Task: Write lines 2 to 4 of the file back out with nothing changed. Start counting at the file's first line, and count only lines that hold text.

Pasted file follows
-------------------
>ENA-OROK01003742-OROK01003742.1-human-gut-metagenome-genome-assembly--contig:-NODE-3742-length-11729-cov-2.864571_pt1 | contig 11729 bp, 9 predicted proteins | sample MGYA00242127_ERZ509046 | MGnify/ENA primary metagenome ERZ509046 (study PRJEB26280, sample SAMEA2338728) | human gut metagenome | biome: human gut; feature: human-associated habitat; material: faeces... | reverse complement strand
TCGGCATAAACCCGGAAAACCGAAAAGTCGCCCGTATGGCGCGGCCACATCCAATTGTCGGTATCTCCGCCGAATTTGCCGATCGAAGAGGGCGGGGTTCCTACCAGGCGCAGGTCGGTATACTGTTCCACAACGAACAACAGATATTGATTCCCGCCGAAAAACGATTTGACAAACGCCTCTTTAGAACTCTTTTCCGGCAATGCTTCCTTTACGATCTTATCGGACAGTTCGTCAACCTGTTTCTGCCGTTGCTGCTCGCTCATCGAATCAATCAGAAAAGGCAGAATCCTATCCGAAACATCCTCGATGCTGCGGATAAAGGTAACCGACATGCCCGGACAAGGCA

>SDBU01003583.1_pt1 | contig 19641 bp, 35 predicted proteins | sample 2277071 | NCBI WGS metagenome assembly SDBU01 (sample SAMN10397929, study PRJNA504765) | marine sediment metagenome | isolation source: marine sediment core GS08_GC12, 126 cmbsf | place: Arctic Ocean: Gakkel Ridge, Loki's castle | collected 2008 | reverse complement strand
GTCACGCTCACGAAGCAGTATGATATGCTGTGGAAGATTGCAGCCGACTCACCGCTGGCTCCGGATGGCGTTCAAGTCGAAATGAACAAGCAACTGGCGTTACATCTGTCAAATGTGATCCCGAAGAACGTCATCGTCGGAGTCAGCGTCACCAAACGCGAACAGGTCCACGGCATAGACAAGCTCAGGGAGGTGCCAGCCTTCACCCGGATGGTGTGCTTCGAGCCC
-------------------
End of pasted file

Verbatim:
TCGGCATAAACCCGGAAAACCGAAAAGTCGCCCGTATGGCGCGGCCACATCCAATTGTCGGTATCTCCGCCGAATTTGCCGATCGAAGAGGGCGGGGTTCCTACCAGGCGCAGGTCGGTATACTGTTCCACAACGAACAACAGATATTGATTCCCGCCGAAAAACGATTTGACAAACGCCTCTTTAGAACTCTTTTCCGGCAATGCTTCCTTTACGATCTTATCGGACAGTTCGTCAACCTGTTTCTGCCGTTGCTGCTCGCTCATCGAATCAATCAGAAAAGGCAGAATCCTATCCGAAACATCCTCGATGCTGCGGATAAAGGTAACCGACATGCCCGGACAAGGCA

>SDBU01003583.1_pt1 | contig 19641 bp, 35 predicted proteins | sample 2277071 | NCBI WGS metagenome assembly SDBU01 (sample SAMN10397929, study PRJNA504765) | marine sediment metagenome | isolation source: marine sediment core GS08_GC12, 126 cmbsf | place: Arctic Ocean: Gakkel Ridge, Loki's castle | collected 2008 | reverse complement strand
GTCACGCTCACGAAGCAGTATGATATGCTGTGGAAGATTGCAGCCGACTCACCGCTGGCTCCGGATGGCGTTCAAGTCGAAATGAACAAGCAACTGGCGTTACATCTGTCAAATGTGATCCCGAAGAACGTCATCGTCGGAGTCAGCGTCACCAAACGCGAACAGGTCCACGGCATAGACAAGCTCAGGGAGGTGCCAGCCTTCACCCGGATGGTGTGCTTCGAGCCC